Bacteraemia due to OXA-48-carbapenemase-producing Enterobacteriaceae: a major clinical challenge.
Clin Microbiol Infect. 2012 Nov 2;
Authors: Navarro-San Francisco C, Mora-Rillo M, Romero-Gómez MP, Moreno-Ramos F, Rico-Nieto A, Ruiz-Carrascoso G, Gómez-Gil R, Arribas-López JR, Mingorance J, Paño-Pardo JR
Bacteraemia due to carbapenemase-producing Enterobacteriaceae is an emerging medical problem. Management of this entity is complicated by the difficulty in identifying resistance patterns and the limited therapeutic options. A cohort study was performed including all episodes of bloodstream infection due to OXA-48-producing Enterobacteriaceae (O48PE), occurring between July 2010 and April 2012. Data on predisposing factors, clinical presentation, therapy and outcome were collected from medical records. There were 40 cases of bacteraemia caused by O48PE, 35 Klebsiella pneumoniae and five Escherichia coli. Patients were elderly with significant comorbidities (57.5% underlying malignancy). Thirty-five cases (87.5%) were nosocomial, and five (12.5%) were healthcare-associated. Patients had frequently been exposed to antibiotics and to invasive procedures during hospitalization. The most common source of bacteraemia was the urinary tract followed by deep intra-abdominal surgical site infection. Clinical presentation was severe sepsis or shock in 18 cases (45%). Extended-spectrum β-lactamase production was detected in 92.5% of isolates. MIC(90) for ertapenem, imipenem and meropenem were 32, 16 and 16 mg/L, respectively. Most frequently preserved antibiotics were amikacin, colistin, tigecycline and fosfomycin. These antibiotics combined are the basis of targeted therapies, including carbapenem in selected cases. Median delay in starting clinically adequate and microbiologically appropriate treatment was 3 days. Crude mortality during admission and within 30 days from bacteraemia was 65% and 50%, respectively. Bloodstream infections caused by O48PE have a poor prognosis. Delay in diagnosis and in initiation of optimal antimicrobial therapy is frequent. Suspicion and rapid identification could contribute to improving outcomes.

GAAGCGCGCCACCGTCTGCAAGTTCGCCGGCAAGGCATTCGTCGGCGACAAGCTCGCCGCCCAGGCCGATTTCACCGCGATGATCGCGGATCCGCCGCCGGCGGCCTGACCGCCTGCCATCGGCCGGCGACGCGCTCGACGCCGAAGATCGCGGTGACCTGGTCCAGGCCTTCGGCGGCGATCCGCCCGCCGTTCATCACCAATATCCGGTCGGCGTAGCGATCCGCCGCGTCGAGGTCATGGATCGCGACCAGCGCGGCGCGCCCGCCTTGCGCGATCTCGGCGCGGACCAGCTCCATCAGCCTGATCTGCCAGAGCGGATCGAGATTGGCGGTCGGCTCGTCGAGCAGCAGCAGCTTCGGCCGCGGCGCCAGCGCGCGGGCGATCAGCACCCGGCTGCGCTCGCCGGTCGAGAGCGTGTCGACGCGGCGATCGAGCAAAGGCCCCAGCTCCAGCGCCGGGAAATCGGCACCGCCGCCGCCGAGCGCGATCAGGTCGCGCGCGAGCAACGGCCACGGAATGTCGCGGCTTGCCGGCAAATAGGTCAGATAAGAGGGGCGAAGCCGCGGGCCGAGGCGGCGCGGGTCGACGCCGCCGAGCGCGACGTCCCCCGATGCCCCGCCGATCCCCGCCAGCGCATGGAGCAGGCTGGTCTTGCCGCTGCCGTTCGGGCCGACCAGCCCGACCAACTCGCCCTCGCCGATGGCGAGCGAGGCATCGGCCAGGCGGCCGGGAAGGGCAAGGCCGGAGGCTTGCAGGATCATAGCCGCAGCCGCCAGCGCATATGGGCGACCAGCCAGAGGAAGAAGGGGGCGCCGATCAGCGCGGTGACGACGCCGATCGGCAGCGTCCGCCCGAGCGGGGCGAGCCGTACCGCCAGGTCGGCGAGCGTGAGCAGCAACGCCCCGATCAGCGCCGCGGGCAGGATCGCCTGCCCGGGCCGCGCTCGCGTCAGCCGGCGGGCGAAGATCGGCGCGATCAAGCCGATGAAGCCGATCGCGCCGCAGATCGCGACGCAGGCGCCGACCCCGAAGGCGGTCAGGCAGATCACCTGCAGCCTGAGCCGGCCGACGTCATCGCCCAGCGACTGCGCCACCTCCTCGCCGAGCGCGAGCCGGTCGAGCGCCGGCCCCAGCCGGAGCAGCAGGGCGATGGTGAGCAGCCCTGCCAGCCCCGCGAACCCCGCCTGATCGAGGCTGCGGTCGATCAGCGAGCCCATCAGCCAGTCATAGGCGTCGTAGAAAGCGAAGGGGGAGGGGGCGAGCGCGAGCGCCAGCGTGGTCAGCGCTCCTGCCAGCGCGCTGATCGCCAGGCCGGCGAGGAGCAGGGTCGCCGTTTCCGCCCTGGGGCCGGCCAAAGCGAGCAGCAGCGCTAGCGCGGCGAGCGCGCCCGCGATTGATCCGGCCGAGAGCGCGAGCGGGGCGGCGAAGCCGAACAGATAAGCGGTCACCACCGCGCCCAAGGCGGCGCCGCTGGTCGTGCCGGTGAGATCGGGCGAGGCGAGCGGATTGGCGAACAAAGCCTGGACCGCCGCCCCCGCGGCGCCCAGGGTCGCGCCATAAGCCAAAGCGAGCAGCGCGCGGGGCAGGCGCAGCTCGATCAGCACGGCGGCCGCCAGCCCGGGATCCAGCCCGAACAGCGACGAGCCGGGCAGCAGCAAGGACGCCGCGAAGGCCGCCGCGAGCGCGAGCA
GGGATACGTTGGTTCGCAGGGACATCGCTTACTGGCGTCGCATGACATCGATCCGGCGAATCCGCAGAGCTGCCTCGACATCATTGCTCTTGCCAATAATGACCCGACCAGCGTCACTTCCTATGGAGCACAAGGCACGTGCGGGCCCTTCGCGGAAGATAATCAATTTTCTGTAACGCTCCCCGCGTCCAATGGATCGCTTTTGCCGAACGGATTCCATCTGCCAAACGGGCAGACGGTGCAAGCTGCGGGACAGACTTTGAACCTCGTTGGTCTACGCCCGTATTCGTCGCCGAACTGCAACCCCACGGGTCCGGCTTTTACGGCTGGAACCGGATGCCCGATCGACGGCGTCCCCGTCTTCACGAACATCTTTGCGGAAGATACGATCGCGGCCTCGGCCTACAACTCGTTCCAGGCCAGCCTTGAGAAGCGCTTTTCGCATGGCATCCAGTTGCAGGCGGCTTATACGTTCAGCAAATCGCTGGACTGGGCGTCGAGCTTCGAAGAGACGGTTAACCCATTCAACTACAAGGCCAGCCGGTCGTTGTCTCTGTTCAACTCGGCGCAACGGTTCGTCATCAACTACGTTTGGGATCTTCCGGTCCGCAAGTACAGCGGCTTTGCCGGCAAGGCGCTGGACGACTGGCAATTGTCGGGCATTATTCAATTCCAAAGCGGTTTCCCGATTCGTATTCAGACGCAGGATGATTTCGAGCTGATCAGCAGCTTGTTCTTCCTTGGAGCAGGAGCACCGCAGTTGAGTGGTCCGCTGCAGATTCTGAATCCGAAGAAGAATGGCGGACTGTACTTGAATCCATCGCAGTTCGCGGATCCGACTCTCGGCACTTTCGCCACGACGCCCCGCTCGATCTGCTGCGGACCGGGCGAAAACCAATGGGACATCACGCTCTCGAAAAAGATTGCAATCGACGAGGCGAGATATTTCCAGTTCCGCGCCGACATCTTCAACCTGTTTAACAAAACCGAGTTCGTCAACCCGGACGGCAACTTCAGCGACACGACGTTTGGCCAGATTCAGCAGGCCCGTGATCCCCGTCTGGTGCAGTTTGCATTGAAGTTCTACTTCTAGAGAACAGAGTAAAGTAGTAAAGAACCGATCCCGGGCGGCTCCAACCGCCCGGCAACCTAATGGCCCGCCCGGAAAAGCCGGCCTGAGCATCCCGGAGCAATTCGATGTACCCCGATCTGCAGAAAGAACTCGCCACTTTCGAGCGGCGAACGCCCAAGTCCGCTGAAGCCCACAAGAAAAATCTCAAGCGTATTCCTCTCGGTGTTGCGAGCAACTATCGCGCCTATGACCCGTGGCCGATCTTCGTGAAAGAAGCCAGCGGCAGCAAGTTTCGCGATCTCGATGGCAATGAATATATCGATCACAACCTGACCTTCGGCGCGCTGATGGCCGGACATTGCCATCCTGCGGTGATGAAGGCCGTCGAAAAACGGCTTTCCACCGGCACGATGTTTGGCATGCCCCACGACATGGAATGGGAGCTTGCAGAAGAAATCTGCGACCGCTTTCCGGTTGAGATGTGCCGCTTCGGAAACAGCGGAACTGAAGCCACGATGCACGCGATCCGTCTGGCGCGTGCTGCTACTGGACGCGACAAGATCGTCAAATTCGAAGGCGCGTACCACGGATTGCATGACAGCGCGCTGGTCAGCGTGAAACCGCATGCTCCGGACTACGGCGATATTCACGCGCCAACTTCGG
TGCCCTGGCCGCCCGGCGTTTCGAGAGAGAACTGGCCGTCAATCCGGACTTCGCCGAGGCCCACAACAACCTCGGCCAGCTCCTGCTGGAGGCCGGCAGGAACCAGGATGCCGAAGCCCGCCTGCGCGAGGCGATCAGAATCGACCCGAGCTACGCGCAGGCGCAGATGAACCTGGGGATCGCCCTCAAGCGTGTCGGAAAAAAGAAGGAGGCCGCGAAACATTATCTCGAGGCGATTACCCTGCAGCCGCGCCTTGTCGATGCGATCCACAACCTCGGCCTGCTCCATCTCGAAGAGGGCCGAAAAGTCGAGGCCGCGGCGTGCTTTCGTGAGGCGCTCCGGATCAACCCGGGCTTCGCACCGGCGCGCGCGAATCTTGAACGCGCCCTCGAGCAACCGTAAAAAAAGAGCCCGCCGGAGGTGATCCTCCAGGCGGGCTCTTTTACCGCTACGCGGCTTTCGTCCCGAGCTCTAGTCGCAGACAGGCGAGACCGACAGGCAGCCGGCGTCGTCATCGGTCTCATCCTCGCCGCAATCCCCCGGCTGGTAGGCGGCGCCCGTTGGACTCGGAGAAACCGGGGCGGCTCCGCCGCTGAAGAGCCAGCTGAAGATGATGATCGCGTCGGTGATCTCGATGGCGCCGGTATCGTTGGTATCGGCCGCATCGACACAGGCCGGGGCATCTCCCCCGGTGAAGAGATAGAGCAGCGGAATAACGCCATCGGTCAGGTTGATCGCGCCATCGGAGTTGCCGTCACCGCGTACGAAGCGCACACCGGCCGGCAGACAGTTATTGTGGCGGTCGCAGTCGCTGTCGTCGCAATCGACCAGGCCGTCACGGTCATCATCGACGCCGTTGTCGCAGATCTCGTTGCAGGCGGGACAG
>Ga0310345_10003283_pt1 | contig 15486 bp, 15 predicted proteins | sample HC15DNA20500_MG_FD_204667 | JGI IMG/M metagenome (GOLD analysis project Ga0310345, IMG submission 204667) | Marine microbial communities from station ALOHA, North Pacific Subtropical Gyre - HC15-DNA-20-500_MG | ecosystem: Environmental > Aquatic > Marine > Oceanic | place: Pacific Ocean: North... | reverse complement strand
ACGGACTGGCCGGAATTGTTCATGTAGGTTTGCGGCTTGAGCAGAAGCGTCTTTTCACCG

PMID: 23231088 [PubMed - as supplied by publisher]